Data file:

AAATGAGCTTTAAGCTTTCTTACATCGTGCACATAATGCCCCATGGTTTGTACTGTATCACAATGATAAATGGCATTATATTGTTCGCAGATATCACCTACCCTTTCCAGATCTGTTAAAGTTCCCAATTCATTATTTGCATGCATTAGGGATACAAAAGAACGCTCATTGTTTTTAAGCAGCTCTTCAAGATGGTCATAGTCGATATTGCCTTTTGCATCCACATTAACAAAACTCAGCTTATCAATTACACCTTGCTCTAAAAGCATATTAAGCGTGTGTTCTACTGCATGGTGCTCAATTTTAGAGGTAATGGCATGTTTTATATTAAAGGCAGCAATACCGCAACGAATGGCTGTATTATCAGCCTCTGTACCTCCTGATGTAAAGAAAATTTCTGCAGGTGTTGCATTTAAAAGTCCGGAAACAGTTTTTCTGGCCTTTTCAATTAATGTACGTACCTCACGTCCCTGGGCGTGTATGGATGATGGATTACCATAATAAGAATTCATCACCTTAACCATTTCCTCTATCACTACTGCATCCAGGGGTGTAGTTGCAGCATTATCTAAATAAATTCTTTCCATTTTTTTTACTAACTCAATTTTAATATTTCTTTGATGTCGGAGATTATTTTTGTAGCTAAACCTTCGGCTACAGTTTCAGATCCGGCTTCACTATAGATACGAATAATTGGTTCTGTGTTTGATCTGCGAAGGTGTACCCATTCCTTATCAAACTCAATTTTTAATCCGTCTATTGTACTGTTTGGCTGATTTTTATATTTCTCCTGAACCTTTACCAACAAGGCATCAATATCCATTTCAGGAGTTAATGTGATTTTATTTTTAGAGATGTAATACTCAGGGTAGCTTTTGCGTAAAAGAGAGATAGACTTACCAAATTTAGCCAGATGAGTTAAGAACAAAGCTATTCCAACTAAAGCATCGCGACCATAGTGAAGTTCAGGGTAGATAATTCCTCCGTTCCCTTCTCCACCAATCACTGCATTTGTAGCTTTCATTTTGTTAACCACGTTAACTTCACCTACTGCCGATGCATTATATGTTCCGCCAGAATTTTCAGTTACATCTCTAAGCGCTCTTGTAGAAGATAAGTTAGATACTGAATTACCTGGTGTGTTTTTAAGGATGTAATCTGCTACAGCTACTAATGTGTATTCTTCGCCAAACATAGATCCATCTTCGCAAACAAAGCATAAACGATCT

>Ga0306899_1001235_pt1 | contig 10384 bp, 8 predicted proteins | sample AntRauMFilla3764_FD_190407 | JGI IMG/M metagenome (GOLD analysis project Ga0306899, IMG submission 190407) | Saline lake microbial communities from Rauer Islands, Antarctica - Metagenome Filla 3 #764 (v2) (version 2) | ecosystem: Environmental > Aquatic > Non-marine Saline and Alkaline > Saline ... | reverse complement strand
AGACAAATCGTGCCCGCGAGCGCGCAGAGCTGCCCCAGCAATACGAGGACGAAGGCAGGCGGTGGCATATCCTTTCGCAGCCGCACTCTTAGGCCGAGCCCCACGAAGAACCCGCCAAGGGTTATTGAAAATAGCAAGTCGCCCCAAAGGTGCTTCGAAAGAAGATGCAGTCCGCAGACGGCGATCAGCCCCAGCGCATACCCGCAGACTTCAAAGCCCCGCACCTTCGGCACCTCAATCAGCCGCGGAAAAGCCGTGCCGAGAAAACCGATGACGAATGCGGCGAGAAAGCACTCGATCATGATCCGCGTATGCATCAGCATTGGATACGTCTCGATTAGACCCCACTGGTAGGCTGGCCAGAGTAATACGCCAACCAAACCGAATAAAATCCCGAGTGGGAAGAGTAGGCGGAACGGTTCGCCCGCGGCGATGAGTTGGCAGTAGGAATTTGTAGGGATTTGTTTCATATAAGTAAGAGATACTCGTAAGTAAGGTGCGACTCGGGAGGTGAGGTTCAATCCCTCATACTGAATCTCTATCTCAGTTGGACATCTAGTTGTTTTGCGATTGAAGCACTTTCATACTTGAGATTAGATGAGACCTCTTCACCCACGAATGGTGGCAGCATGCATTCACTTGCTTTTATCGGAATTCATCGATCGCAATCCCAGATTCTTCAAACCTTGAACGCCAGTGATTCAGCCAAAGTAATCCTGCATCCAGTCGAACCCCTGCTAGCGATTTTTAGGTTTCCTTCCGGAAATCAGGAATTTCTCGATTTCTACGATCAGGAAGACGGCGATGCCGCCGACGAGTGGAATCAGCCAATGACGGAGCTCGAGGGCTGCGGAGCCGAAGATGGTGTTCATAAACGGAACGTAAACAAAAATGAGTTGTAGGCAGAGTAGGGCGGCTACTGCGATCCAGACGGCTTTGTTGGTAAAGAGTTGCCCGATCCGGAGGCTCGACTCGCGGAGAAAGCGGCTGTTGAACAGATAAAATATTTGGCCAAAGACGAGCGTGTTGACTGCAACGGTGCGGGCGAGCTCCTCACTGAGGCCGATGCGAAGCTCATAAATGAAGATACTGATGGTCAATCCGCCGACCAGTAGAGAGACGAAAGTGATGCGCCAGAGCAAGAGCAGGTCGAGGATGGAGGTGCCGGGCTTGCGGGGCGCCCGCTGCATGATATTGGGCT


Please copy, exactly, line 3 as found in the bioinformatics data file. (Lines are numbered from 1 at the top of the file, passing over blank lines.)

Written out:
AGACAAATCGTGCCCGCGAGCGCGCAGAGCTGCCCCAGCAATACGAGGACGAAGGCAGGCGGTGGCATATCCTTTCGCAGCCGCACTCTTAGGCCGAGCCCCACGAAGAACCCGCCAAGGGTTATTGAAAATAGCAAGTCGCCCCAAAGGTGCTTCGAAAGAAGATGCAGTCCGCAGACGGCGATCAGCCCCAGCGCATACCCGCAGACTTCAAAGCCCCGCACCTTCGGCACCTCAATCAGCCGCGGAAAAGCCGTGCCGAGAAAACCGATGACGAATGCGGCGAGAAAGCACTCGATCATGATCCGCGTATGCATCAGCATTGGATACGTCTCGATTAGACCCCACTGGTAGGCTGGCCAGAGTAATACGCCAACCAAACCGAATAAAATCCCGAGTGGGAAGAGTAGGCGGAACGGTTCGCCCGCGGCGATGAGTTGGCAGTAGGAATTTGTAGGGATTTGTTTCATATAAGTAAGAGATACTCGTAAGTAAGGTGCGACTCGGGAGGTGAGGTTCAATCCCTCATACTGAATCTCTATCTCAGTTGGACATCTAGTTGTTTTGCGATTGAAGCACTTTCATACTTGAGATTAGATGAGACCTCTTCACCCACGAATGGTGGCAGCATGCATTCACTTGCTTTTATCGGAATTCATCGATCGCAATCCCAGATTCTTCAAACCTTGAACGCCAGTGATTCAGCCAAAGTAATCCTGCATCCAGTCGAACCCCTGCTAGCGATTTTTAGGTTTCCTTCCGGAAATCAGGAATTTCTCGATTTCTACGATCAGGAAGACGGCGATGCCGCCGACGAGTGGAATCAGCCAATGACGGAGCTCGAGGGCTGCGGAGCCGAAGATGGTGTTCATAAACGGAACGTAAACAAAAATGAGTTGTAGGCAGAGTAGGGCGGCTACTGCGATCCAGACGGCTTTGTTGGTAAAGAGTTGCCCGATCCGGAGGCTCGACTCGCGGAGAAAGCGGCTGTTGAACAGATAAAATATTTGGCCAAAGACGAGCGTGTTGACTGCAACGGTGCGGGCGAGCTCCTCACTGAGGCCGATGCGAAGCTCATAAATGAAGATACTGATGGTCAATCCGCCGACCAGTAGAGAGACGAAAGTGATGCGCCAGAGCAAGAGCAGGTCGAGGATGGAGGTGCCGGGCTTGCGGGGCGCCCGCTGCATGATATTGGGCT